The term nonsolicitation agreement refers to a contract that states an employee will not solicit the customers or clients of their employer for their own benefit. A nonsolicitation agreement can also prohibit the employee from soliciting other employees after terminating employment.
A nonsolicitation agreement is a document typically presented, and signed, by an employee as part of a company’s onboarding process. By signing the document, the employee is agreeing they will not solicit customers or clients for their own gain; these agreements may also include other employees. That is to say, the employee signing the contract agrees not to recruit former coworkers after terminating employment.
Nonsolicitation agreements can also be a section of a larger contract the employee might sign. For example, non-compete agreements (NCA), non-disclosure agreements (NDA), and nonsolicitation agreements may all be sections of one document. While it is more common for employers to present these agreements to an employee as part of the onboarding process, employers may also ask an employee to sign this contract as part of a severance package.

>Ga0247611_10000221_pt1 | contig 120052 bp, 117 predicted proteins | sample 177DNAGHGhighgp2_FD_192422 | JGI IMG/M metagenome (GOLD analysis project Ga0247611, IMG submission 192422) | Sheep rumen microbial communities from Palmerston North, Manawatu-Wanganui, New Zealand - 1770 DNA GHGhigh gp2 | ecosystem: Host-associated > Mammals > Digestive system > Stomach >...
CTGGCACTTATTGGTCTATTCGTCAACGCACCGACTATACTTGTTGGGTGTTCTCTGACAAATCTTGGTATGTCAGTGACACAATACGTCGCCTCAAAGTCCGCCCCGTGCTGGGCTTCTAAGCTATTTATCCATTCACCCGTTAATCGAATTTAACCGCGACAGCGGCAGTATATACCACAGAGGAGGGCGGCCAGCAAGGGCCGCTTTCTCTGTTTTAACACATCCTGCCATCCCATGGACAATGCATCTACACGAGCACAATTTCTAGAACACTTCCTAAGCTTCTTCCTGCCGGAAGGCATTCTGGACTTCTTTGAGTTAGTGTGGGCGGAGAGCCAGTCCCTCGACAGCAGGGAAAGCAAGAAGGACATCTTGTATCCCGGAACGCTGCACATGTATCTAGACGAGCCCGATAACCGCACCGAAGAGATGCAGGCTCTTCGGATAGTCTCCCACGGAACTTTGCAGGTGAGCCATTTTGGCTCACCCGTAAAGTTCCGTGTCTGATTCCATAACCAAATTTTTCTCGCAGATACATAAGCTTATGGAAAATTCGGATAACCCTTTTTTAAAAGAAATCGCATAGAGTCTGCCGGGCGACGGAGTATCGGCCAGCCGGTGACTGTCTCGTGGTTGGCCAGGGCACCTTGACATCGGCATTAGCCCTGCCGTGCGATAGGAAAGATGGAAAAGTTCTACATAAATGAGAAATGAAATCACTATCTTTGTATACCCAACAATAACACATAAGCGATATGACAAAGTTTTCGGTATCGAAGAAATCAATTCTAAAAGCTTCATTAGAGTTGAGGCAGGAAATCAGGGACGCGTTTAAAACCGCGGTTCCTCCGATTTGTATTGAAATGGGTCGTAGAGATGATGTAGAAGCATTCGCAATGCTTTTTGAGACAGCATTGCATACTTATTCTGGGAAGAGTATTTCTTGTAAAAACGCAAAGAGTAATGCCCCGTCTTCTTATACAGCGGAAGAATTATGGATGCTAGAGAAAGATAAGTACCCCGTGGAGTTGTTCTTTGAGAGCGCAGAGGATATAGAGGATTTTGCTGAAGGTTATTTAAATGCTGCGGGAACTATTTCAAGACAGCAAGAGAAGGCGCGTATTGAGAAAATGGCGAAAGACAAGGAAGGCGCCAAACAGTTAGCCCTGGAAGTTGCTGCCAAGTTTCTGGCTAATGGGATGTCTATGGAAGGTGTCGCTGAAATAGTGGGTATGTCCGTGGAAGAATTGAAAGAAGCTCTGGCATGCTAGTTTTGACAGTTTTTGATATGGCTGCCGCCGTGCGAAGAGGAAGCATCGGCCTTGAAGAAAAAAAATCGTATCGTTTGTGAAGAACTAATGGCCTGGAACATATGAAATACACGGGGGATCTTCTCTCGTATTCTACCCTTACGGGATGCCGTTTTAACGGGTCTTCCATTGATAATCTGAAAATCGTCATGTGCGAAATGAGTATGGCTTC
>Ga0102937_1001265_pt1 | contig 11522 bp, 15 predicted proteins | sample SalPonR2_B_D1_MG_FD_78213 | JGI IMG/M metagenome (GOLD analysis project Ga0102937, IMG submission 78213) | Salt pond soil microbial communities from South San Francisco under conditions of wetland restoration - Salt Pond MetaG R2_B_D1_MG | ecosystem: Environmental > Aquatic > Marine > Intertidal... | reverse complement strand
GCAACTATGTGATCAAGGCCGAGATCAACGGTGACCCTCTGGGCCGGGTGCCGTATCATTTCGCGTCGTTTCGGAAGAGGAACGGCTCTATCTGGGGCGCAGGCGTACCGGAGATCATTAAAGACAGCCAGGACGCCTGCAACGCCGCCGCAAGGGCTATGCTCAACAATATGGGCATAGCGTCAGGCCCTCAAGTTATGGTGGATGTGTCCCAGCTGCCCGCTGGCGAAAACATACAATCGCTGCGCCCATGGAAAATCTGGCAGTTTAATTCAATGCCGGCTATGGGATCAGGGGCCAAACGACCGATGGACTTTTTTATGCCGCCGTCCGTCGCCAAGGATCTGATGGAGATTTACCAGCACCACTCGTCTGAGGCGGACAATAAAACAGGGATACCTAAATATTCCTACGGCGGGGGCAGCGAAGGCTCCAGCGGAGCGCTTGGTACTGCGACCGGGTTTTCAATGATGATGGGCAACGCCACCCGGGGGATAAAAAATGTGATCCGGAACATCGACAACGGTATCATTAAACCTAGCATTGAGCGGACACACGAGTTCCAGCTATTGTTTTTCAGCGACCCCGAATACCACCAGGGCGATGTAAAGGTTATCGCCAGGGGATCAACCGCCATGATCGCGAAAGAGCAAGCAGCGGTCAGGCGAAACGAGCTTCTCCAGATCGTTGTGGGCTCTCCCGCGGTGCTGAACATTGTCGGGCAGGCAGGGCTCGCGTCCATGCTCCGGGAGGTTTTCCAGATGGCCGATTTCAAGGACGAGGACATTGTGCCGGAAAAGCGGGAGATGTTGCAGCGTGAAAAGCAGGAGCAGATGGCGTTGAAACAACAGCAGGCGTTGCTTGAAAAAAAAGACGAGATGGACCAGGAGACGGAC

Nonsolicitation agreements are more common in industries that compete on price or when the total number of customers is relatively small. As is the case with a NCA, nonsolicitation agreements may be enforceable if the terms do not unfairly limit a competitor from hiring a qualified worker and it doesn’t prohibit a former employee from earning a living.
Note: Individual states, such as California, have passed a number of laws that protect an employee’s rights. If the legality of an agreement is called into question, the best course of action is to consult with an experienced labor attorney.